Lexington Mayor Jim Gray touted the city's efforts to create more jobs and make government more efficient in his fourth State of the City address on Tuesday.
"I am proud to report that the state of our city is strong and getting even stronger," Gray said.
Gray, who is completing his first term as mayor of Kentucky's second largest city, focused much of his 34-minute speech before the Lexington Forum at the Hyatt Regency on Tuesday on how he and Urban County Council have worked together to fix long-standing financial problems. At the same time, the city is working to make Lexington a vibrant city that attracts high-paying jobs, Gray said.
But the city has not been able to make valuable investment in many public infrastructure projects because of years of declining revenues, he said.
Gray pushed the state legislature to pass a bill that would allow cities and counties the option of increasing the sales tax by 1 percent for a limited time period to pay for such things as infrastructure projects.
"Over the past few years we've really only been able to address critical needs because of limited resources," Gray said. "Lexington has community projects — like major transportation projects and a world-class park system — that aren't even being considered today because the funds aren't available."
If the legislature passes the measure, local voters would be able to vote on whether they want up to a 1 percent increase in the sales tax. In Lexington, a 1 percent sales tax increase would generate $34 million per year in additional revenue, Gray said.
Both Gray and Louisville Mayor Greg Fischer have backed the plan but it has encountered resistance from leadership in the Republican-led Senate.
During the height of the recession in 2009, unemployment in Lexington was 8.7 percent. In November, the unemployment rate was 6.1 percent, Gray said. More than 149,000 people have jobs in Fayette County, according to the Bureau of Labor Statistics.
"That's more than have ever been employed here since the government started keeping records in 1990," he said.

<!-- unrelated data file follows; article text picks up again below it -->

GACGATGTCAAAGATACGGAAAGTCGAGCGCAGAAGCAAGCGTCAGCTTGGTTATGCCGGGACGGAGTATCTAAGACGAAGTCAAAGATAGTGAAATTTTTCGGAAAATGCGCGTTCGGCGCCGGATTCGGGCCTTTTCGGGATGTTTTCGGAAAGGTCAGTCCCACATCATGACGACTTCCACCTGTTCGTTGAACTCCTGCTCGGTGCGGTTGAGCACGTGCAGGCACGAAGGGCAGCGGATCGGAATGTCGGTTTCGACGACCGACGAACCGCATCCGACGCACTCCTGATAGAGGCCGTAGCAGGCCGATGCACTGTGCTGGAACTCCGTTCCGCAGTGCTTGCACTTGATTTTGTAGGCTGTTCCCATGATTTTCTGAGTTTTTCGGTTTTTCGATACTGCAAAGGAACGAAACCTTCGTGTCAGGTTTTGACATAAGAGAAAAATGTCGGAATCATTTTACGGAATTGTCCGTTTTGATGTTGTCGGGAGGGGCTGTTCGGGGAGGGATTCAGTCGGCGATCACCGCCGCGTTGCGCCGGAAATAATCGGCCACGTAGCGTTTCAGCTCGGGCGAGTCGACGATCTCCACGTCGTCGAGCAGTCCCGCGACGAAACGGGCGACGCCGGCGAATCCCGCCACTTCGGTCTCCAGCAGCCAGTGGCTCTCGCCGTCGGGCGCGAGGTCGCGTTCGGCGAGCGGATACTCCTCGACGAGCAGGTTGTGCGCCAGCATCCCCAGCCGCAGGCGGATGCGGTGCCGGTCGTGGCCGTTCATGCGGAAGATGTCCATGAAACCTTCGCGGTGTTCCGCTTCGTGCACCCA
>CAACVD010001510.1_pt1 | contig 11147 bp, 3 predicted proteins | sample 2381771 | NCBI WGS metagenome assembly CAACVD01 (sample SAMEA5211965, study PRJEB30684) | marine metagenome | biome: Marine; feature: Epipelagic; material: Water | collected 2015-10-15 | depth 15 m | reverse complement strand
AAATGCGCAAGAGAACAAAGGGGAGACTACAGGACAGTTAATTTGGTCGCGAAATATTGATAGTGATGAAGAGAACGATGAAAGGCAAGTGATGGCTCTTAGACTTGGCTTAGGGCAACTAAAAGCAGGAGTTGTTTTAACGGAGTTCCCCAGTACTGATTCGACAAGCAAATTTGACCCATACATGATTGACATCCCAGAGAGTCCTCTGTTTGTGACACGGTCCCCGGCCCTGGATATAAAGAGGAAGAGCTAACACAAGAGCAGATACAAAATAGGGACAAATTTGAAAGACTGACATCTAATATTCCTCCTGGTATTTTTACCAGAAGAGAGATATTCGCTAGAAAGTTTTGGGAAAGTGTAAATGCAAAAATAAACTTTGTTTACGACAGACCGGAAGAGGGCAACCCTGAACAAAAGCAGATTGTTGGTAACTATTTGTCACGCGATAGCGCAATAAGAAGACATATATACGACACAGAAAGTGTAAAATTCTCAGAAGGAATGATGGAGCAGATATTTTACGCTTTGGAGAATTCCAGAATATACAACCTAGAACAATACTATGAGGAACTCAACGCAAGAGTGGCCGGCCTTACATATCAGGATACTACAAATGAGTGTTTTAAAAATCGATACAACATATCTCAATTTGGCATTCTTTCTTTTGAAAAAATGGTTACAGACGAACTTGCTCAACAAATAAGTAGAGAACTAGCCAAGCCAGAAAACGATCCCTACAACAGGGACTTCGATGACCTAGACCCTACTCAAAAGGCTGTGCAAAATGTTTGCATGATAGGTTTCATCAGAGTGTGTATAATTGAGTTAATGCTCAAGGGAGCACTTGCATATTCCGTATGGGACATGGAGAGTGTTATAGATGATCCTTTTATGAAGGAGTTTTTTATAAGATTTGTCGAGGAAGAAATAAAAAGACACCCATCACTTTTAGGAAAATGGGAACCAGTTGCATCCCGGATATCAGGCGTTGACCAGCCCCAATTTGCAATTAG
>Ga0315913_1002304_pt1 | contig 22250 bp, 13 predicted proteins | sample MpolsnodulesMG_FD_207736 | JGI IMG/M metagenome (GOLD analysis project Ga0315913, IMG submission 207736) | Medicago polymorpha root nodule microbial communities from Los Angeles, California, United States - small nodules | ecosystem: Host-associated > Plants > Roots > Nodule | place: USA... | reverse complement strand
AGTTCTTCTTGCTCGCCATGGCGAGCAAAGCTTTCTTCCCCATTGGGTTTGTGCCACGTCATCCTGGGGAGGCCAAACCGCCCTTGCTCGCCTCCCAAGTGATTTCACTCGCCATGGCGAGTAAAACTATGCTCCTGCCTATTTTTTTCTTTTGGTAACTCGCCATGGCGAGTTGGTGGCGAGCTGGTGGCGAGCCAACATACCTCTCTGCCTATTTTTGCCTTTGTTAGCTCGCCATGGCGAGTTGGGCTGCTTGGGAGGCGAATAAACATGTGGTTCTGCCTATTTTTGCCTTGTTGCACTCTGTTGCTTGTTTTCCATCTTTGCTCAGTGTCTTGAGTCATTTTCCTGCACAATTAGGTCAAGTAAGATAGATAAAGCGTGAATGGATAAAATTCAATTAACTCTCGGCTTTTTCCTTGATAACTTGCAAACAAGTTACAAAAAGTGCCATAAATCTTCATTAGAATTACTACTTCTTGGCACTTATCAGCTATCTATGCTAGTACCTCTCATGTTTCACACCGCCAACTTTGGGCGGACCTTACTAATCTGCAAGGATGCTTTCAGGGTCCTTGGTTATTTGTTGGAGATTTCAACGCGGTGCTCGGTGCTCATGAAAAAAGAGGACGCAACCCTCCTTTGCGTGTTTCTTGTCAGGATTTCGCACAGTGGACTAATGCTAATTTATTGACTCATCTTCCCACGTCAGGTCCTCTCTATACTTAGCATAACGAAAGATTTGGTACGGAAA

But the city can do better, Gray said.
To attract more jobs, the city has created the Jobs Fund, a $1 million local economic development fund to help local businesses expand and attract new businesses, Gray said. Gray and Fischer have developed a task force aimed at boosting advanced manufacturing in Kentucky. The city has also fixed some long-standing financial drains on the city's coffers.
To help control costs, the administration and Urban County Council have worked together to make key changes to current employee health insurance plans and to the police and fire pension, he said. Those changes have resulted in $61.8 million in savings, Gray said, drawing perhaps the largest applause from forum members.
"That doesn't mean we have that money to spend," he said. "We just don't have to bond pension payments anymore or look for one-time fixes for health insurance. We have righted the financial ship."
At the same time, Gray said the city has been able to make investments in public safety. For the first time in several years, the city has been able to fill open positions in police, fire and corrections. All three divisions are almost at 100 percent authorized strength, he said.
Overall crime is down 7.8 percent compared to 2012, Gray said. "Lexington is one of the safest cities of its size anywhere in the country," he said.
Gray has spent much of the past three years pushing for the renovation and reinvention of Rupp Arena and the Lexington Convention Center, the crown jewel in a proposed Arts and Entertainment District for downtown. Gray said Tuesday that more than 8,355 citizens participated in a recent survey about what they wanted to change about the interior of Rupp Arena. Those responses will help architects design the new Rupp.
Gray said that the final design for Rupp Arena and Town Branch Commons, a public park adjacent to Rupp, will be unveiled in "coming days." Gray said after Tuesday's speech that he could not elaborate on when those final designs will be unveiled to the public.
The city, state and the Lexington Corp., which manages Rupp, have so far given a combined $5.5 million for planning and design of the new Rupp Arena and convention center.
A financial plan on how to pay for the renovation has not been revealed to the public.
Later on Tuesday night, Gov. Steve Beshear announced during his annual budget speech that he is proposing using $65 million in state bond funds for the Rupp renovation in his budget. The total price tag for the project is more than $300 million, Beshear said.
Some Urban County Council members said after Gray's speech that they want to know more who will be paying for the cost of the renovations before they can support it.
"I think all of our concerns about Rupp Arena is the cost because we don't want to pass it along to the taxpayers," said Councilwoman Jennifer Scutchfield,
Vice Mayor Linda Gorton agreed.
"It's not only the cost but the logistics of what that financing plan will be," Gorton said.
Councilman Steve Kay said problems with the KFC Yum Center in Louisville have given everyone pause. The bond rating for the home of the University of Louisville men's basketball program has been downgraded to "junk bond" status, because of a host of problems with the financing of the arena.
"Unfortunately, Louisville has become an example of what we should not do," Kay said.